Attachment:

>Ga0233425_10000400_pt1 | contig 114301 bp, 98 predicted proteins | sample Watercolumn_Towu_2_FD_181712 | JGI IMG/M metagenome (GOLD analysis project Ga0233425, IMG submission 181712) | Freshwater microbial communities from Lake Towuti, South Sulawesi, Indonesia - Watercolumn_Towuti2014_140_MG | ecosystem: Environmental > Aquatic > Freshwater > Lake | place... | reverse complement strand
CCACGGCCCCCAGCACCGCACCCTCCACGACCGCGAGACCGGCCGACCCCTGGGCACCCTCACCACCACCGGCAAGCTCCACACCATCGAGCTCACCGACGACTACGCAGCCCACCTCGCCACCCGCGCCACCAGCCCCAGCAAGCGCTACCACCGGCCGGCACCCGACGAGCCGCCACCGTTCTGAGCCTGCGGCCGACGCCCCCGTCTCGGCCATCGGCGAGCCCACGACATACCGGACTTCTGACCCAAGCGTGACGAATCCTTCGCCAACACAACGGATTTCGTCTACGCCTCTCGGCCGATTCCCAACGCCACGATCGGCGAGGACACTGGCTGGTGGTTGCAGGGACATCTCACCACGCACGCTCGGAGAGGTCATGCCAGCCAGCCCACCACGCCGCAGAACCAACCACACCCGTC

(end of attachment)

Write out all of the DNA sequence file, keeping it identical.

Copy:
>Ga0233425_10000400_pt1 | contig 114301 bp, 98 predicted proteins | sample Watercolumn_Towu_2_FD_181712 | JGI IMG/M metagenome (GOLD analysis project Ga0233425, IMG submission 181712) | Freshwater microbial communities from Lake Towuti, South Sulawesi, Indonesia - Watercolumn_Towuti2014_140_MG | ecosystem: Environmental > Aquatic > Freshwater > Lake | place... | reverse complement strand
CCACGGCCCCCAGCACCGCACCCTCCACGACCGCGAGACCGGCCGACCCCTGGGCACCCTCACCACCACCGGCAAGCTCCACACCATCGAGCTCACCGACGACTACGCAGCCCACCTCGCCACCCGCGCCACCAGCCCCAGCAAGCGCTACCACCGGCCGGCACCCGACGAGCCGCCACCGTTCTGAGCCTGCGGCCGACGCCCCCGTCTCGGCCATCGGCGAGCCCACGACATACCGGACTTCTGACCCAAGCGTGACGAATCCTTCGCCAACACAACGGATTTCGTCTACGCCTCTCGGCCGATTCCCAACGCCACGATCGGCGAGGACACTGGCTGGTGGTTGCAGGGACATCTCACCACGCACGCTCGGAGAGGTCATGCCAGCCAGCCCACCACGCCGCAGAACCAACCACACCCGTC